VOTERS will soon be turned away from polling stations for certain UK elections if they do not produce appropriate ID under new rules.

It is thought the change could have a major impact on turnouts and there are concerns the move is unnecessary when electoral fraud is a minor concern at best in the UK.

Here’s a rundown of how the rules will affect Scots and why there is so much uproar over their introduction.

What is voter ID?

It has never been a requirement to produce ID when you go to cast your ballot in the UK, but starting with council elections south of the Border in May, people will need to produce documentation before being allowed to vote as a result of the Elections Act 2022.

The change brings the UK into line with Northern Ireland which has required voter ID since 1985.

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The types of ID voters can show include a driving licence or a provisional driving licence, a blue badge, or a passport issued by the UK, any of the Channel Islands, the Isle of Man, a British Overseas Territory, an EEA state or Commonwealth country.

There are several other acceptable forms of ID including an older or disabled person’s bus pass, an Oyster 60+ card, a Scottish National Entitlement Card, or a Ministry of Defence Identity card.

A full list can be found here. You are still able to use your ID even if it has expired, but you must ensure your name on the ID matches your name on the electoral register. If it doesn’t, you’ll need to register to vote again or take along documentation which proves you have changed your name, such as a marriage certificate.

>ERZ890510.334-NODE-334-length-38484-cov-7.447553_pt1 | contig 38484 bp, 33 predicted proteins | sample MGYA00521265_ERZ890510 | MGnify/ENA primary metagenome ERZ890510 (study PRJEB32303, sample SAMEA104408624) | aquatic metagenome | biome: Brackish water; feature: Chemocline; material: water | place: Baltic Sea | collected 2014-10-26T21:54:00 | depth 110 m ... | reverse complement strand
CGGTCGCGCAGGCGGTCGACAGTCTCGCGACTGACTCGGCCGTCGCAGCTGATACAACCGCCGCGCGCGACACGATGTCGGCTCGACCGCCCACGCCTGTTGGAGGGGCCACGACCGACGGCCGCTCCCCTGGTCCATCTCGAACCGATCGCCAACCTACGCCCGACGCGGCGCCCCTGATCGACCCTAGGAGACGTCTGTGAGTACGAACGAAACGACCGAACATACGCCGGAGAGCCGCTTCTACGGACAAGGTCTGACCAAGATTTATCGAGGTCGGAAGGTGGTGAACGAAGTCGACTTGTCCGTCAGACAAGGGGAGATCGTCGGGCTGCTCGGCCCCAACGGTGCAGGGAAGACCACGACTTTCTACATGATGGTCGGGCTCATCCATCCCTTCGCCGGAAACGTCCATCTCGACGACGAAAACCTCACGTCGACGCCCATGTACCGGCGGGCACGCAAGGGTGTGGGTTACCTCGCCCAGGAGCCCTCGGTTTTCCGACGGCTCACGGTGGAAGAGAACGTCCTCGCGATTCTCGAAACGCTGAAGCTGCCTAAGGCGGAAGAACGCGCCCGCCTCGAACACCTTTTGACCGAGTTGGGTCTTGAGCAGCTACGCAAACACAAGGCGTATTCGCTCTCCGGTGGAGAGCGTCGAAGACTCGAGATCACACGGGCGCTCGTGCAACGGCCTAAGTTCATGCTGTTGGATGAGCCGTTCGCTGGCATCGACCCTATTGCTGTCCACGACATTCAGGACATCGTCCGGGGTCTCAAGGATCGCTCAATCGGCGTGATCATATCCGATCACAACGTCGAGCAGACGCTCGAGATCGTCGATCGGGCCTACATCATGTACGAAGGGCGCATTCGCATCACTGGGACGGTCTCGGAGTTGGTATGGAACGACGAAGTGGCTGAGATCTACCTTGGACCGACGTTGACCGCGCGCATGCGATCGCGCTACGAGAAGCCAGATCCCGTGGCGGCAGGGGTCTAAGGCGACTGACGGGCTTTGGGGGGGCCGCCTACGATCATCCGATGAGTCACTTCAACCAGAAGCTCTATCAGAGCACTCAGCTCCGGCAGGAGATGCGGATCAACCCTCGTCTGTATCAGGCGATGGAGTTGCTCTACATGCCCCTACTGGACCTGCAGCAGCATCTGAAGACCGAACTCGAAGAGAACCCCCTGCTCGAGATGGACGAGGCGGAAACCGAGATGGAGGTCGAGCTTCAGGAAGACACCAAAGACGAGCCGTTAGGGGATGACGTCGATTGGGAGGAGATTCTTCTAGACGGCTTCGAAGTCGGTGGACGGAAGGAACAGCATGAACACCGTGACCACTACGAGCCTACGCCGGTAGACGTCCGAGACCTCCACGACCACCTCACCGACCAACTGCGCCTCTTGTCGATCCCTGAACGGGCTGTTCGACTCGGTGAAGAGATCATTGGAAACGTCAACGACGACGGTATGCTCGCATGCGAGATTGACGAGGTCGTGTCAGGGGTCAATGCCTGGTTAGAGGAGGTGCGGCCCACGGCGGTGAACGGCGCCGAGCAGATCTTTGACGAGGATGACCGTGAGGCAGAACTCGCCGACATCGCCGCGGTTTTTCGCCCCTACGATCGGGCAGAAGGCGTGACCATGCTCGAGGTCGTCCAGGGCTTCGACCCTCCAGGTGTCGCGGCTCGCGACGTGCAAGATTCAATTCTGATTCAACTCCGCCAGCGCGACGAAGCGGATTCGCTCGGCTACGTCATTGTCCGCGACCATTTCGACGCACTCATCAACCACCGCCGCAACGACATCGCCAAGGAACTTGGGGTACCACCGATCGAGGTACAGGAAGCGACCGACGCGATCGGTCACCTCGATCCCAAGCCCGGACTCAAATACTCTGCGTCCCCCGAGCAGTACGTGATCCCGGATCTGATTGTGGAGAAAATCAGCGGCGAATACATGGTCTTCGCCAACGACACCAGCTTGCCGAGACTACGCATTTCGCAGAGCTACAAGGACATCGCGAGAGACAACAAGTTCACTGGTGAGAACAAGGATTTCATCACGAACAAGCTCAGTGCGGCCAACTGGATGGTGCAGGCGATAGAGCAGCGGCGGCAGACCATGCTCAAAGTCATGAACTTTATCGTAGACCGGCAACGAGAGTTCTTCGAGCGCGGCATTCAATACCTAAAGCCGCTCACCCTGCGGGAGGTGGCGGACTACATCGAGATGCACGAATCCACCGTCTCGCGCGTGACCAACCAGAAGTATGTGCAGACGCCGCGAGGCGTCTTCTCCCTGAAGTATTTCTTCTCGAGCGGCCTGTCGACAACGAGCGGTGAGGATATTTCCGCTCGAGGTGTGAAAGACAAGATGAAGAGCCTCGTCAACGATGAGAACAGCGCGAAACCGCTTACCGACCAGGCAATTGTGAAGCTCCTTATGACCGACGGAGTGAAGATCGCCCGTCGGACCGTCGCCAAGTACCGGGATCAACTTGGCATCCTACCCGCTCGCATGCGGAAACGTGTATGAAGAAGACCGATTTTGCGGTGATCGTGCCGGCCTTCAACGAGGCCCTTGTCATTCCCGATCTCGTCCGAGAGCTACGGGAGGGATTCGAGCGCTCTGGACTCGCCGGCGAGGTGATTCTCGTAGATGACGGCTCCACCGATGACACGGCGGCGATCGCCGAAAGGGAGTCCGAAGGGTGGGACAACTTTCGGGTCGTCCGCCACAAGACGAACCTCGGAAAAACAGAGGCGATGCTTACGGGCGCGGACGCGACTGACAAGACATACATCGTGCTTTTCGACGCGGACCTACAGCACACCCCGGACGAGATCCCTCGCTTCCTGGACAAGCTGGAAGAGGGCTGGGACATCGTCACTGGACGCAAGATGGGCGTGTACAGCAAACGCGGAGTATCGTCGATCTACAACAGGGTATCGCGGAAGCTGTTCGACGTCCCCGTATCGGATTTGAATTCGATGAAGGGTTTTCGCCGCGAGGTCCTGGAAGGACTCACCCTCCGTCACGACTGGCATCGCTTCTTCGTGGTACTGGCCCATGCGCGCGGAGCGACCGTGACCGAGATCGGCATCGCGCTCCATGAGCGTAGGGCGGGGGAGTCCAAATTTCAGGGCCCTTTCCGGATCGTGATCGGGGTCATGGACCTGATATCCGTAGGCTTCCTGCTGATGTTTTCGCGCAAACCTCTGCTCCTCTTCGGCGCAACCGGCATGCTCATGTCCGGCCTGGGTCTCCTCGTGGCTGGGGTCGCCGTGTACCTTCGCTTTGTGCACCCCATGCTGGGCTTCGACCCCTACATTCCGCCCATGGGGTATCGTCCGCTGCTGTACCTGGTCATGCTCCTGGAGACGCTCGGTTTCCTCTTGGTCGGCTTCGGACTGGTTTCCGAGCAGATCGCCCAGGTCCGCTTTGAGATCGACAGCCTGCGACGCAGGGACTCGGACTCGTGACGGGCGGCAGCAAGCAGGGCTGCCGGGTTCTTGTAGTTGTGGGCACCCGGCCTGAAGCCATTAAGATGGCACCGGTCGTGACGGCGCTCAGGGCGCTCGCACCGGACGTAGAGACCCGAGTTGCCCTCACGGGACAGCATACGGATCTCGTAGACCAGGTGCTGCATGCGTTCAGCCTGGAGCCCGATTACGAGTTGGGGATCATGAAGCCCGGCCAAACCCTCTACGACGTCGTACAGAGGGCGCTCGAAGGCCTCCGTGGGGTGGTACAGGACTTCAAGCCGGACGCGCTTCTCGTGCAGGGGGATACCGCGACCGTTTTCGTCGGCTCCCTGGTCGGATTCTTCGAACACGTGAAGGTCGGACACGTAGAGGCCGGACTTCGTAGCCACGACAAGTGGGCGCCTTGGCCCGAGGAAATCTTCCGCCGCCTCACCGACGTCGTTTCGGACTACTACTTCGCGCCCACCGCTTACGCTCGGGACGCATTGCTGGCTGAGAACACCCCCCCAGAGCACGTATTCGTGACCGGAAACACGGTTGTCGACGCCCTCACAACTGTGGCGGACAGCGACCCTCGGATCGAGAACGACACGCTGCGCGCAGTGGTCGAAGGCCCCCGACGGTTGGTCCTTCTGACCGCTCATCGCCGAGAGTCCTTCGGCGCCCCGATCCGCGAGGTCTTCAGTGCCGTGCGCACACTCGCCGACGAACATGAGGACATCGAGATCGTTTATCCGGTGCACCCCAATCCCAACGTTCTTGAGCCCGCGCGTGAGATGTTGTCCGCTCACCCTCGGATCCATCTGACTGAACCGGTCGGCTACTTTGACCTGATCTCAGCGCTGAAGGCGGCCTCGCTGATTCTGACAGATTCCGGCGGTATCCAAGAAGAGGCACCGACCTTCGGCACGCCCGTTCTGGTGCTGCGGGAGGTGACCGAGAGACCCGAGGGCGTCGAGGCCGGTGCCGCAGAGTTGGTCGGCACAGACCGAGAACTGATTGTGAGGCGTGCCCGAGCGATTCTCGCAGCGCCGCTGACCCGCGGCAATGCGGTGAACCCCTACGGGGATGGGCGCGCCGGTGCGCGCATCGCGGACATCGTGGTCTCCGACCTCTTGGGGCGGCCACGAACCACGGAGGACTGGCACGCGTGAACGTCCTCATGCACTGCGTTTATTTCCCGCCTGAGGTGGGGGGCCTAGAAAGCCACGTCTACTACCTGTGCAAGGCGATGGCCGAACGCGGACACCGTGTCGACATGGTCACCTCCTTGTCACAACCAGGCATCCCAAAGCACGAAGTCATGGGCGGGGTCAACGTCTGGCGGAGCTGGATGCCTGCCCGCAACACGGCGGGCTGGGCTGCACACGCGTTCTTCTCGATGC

Is it in place for all elections?

No. Scots will not need to produce ID when they go to vote in Scottish Parliament or council elections in Scotland.

Voter ID will be required to cast a ballot in a UK General Election or any local government election in England.

Why is it so controversial?

There are fears the change in rules could disenfranchise millions of people. Labour and the SNP have described it as “rushed” and “shambolic”.

Government research has found that up to two million people currently lack photo ID that has a recognisable picture of them.

Of these, only a tiny proportion had applied for free ID documentation – known as a Voter Authority Certificate - through a government scheme in its first two weeks, according to The Guardian.

It’s also seen to be a disproportionate move given voter fraud in the UK is not a major problem.

At the last General Election in 2019, 595 cases of alleged electoral fraud were investigated by police, according to the Electoral Commission, but only four led to a conviction while two people were given a police caution.

There are also some people fearing it could cause confusion for voters in Scotland who may end up mistakenly thinking they need ID to vote in Holyrood elections and subsequently don’t cast one.

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The UK Government say the law will protect voters from personation – someone impersonating you and stealing your vote. It has been argued ID requirements already exist for many everyday activities such as picking up a parcel.

What happens if you’re someone’s proxy?

If you’re voting on someone else’s behalf in a General Election, you’ll only need to produce ID for yourself and not the person you’re voting for.